“The winners in life think constantly in terms of I can, I will, and I am. Losers, on the other hand, concentrate their waking thoughts on what they should have or would have done, or what they can’t do.” – Dennis Waitley
Do you practice the habits of highly successful software architects?
Can you deliver a solution while acting as a technical mentor, empowering others, improving the process, and developing a focused, high-performance team along the way?
That’s what great software architects do.
In Software Architect Bootcamp, Raphael Malveau and Thomas Mowbray, Ph.D. write about the habits of successful software architects.
Being in the software building business, I can easily relate to this. I think there’s a couple of themes that underlie the habits:
- Balance connection-focus with task-focus. Building software is a team sport. It often means building rapport and getting others to buy into ideas over time. While knowing your stuff is a good thing, you should use it to lift others up and produce a great results. Winning technical battles at the expense of the human relations war, will cause unnecessary friction and reduce your results and drain your energy.
- Focus on value delivered over the shiny object. If you’re passionate about the technology, it’s easy to fall into the trap of focusing on the technology or the shiny objects. At the end of the day, your credibility and perception will be about the solution you deliver and the team impact.
- Be a mentor and a coach. It’s true that knowledge is power. The trick is to grow yourself, by growing others. What you share comes back to you tenfold.
Use the lessons of software architects to build high-performance team and drive great results.
The 7 Habits of Highly Successful Software Architects
Software is a team sport. We can learn a lot from effective software teams and from successful software architects.
- Keep it simple. When communicating various architetural concepts or software mechanisms to team members, resist the temptation to provide a complete and detailed explanation of how things work or a detailed comparison against all the alternatives in front of a group. Instead, the software architect should say enough to communicate the idea at level that is high enough to be generalizable but just low enough to be understood in principle, so that the individual team members can do their own homework or meet separately with the architect to address their specific concerns.
- Let others defend the architecture. It is always peferable to have someone else respond to a technical concern rather than have the software architect appear to be the sole source of knowledge. It reinforces teamwork, provides the architect with insights from people who agree as well as disagree, and is a key aspect in mentoring others, among other benefits.
- Act, don’t argue. Arguing technical points in a meeting wastes time, hurts feelings, and seldom, if ever fully resolves any technical issues. When such an argument starts, the software architect must act – by assigning people to get or verify the relevant information, setting up a meeting specifically for resolving the debated topic, or, if time requires, an immediate course of action, laying down the law by explaining why the time constraints force an end to the matter.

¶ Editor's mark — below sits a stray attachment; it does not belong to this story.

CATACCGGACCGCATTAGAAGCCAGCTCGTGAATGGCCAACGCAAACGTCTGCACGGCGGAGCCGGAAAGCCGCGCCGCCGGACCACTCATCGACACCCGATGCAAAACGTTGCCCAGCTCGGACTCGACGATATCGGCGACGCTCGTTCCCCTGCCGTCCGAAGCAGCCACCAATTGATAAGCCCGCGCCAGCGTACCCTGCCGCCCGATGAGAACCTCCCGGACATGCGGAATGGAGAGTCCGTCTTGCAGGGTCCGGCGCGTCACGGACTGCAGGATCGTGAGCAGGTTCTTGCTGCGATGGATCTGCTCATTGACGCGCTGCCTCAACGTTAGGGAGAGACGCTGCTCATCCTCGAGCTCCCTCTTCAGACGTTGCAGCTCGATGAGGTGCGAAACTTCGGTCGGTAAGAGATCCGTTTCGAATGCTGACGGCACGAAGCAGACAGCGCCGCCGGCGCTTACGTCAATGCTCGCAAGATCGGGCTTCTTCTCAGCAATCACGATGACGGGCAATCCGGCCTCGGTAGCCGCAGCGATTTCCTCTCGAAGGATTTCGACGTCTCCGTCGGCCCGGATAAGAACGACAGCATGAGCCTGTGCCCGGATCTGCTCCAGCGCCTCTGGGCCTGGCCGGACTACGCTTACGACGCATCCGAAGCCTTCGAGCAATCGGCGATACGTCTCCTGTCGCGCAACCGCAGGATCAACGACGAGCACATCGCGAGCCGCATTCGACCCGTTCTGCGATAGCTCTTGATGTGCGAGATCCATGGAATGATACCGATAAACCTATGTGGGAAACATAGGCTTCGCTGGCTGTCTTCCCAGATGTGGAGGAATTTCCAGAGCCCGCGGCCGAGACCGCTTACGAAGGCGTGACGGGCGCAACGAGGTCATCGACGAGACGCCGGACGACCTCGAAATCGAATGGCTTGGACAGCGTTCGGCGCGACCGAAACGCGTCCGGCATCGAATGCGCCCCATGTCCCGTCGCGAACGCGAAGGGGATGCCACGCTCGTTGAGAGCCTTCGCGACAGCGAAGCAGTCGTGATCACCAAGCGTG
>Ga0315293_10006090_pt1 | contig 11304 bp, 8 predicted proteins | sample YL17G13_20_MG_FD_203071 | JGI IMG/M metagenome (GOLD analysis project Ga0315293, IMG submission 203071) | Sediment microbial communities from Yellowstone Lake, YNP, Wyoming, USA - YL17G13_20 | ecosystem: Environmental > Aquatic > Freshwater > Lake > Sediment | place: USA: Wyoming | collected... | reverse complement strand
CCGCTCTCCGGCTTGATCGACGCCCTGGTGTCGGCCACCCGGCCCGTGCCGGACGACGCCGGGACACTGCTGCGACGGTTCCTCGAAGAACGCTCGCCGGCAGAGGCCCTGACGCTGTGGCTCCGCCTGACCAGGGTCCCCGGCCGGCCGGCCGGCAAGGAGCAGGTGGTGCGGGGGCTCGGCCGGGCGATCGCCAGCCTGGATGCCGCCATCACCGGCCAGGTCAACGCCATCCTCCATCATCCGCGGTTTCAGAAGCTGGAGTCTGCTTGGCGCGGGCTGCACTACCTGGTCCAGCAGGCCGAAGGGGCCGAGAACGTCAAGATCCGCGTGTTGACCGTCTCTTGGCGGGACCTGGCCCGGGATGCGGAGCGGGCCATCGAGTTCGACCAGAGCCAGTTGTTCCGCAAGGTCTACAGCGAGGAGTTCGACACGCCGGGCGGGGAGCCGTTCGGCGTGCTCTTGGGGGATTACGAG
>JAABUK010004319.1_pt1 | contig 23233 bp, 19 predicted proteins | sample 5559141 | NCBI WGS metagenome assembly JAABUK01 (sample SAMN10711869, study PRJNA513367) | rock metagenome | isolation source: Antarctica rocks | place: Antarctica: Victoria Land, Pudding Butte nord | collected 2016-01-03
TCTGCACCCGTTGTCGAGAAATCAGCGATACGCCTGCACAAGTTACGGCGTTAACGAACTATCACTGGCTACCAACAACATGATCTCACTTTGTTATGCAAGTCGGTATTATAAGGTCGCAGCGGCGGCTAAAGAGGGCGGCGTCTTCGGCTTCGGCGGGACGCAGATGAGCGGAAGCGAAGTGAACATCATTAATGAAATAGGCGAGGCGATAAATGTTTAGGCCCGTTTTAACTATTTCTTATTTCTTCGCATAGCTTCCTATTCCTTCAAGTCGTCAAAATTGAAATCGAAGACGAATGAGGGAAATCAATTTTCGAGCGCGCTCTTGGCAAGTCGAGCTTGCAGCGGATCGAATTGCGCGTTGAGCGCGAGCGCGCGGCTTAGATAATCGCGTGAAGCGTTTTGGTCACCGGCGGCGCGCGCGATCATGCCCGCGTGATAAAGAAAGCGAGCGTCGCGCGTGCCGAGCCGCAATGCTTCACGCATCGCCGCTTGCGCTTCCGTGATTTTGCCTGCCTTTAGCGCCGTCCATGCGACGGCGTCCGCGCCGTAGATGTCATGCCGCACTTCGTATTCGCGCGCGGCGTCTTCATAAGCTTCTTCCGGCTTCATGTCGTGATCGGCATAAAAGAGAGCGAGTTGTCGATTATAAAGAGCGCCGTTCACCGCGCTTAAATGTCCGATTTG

- Keep an eye on the prize. Software architects must always be aware of the end goal. It is easy to be distracted by tasks and smaller technical issues, and frequently other team members will succumb to one form of tunnel vision or the other. However, it is vital that the architect always be focused on the overall vision of the system and relate every task or technology to how it contributes to the end goal.
- Be willing to change, but never too much at once. After the initial bootstrapping of a software development effort, the architect should be wary of implementing too many process improvements all at once because there is a risk of compromising the effective parts of the process.
- Learn where to stop. Software architects must resist the temptation to go into too many details and to micromanage design decisions. For example, it would typically be enough to specify that caching is required in client applications and that the caching code should be reused throughout the application. However, detailing the specific caching algorithm used or writing the caching pseudocode is probably overkill. Learning to trust other team members to provide design and implementation details and letting them ask for help is essential.
- Know how to follow. No matter who is in charge, software architects should avoid publicly confronting others on major design issues. This can be accomplished by knowing ahead of time what is going to be discussed and the reasons for the various decisions. This is a key aspect to developing a focused, high-performance team.
Here’s a trick I figured out long ago to help when adopting new habits.
Simply create a reminder in your calendar and add the habits to it.
You can have your reminder pop up once a day or once a week, whichever works for you, and you can check in with yourself to both reminds yourself of the habits and to reflect on how well you are putting them into practice.
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